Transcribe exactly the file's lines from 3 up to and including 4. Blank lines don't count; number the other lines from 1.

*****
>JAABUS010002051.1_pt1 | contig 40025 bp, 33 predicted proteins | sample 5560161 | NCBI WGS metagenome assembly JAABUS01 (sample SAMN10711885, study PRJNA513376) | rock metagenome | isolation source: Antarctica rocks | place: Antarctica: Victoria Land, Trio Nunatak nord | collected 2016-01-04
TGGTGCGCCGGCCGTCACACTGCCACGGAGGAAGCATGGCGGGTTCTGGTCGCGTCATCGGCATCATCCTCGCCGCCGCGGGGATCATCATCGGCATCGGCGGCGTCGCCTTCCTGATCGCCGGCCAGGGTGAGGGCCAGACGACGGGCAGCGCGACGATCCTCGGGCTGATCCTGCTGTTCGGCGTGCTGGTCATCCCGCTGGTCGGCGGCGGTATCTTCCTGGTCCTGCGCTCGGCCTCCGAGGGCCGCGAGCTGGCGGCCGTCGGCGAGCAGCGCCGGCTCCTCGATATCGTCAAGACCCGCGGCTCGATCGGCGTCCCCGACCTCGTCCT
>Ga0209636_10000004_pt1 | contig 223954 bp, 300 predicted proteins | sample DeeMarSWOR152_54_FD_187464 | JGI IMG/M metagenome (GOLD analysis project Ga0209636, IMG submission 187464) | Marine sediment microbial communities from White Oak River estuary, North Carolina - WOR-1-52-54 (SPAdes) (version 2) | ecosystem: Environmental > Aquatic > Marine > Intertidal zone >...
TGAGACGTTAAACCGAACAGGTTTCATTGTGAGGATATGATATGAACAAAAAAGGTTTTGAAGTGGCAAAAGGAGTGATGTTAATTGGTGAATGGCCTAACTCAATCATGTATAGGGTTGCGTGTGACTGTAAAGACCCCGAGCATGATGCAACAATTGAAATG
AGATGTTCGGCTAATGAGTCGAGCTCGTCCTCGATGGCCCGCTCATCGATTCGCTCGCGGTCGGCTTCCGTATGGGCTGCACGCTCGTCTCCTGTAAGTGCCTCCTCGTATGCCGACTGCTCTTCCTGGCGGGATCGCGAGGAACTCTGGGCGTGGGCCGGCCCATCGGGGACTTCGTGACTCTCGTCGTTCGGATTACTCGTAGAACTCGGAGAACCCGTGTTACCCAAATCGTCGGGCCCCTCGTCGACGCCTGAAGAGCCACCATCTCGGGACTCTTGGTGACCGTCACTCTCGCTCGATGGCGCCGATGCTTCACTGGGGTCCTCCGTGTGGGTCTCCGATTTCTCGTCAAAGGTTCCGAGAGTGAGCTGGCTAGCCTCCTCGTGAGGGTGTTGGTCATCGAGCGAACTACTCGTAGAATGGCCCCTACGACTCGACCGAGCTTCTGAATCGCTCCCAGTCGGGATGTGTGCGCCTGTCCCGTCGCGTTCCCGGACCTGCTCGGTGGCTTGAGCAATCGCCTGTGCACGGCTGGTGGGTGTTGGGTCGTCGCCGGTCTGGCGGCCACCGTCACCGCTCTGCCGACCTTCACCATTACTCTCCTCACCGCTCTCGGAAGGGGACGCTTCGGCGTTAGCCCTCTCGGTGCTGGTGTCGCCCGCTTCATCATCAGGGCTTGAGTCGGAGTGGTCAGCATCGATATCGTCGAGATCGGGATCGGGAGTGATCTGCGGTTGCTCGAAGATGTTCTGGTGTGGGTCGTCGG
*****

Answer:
>Ga0209636_10000004_pt1 | contig 223954 bp, 300 predicted proteins | sample DeeMarSWOR152_54_FD_187464 | JGI IMG/M metagenome (GOLD analysis project Ga0209636, IMG submission 187464) | Marine sediment microbial communities from White Oak River estuary, North Carolina - WOR-1-52-54 (SPAdes) (version 2) | ecosystem: Environmental > Aquatic > Marine > Intertidal zone >...
TGAGACGTTAAACCGAACAGGTTTCATTGTGAGGATATGATATGAACAAAAAAGGTTTTGAAGTGGCAAAAGGAGTGATGTTAATTGGTGAATGGCCTAACTCAATCATGTATAGGGTTGCGTGTGACTGTAAAGACCCCGAGCATGATGCAACAATTGAAATG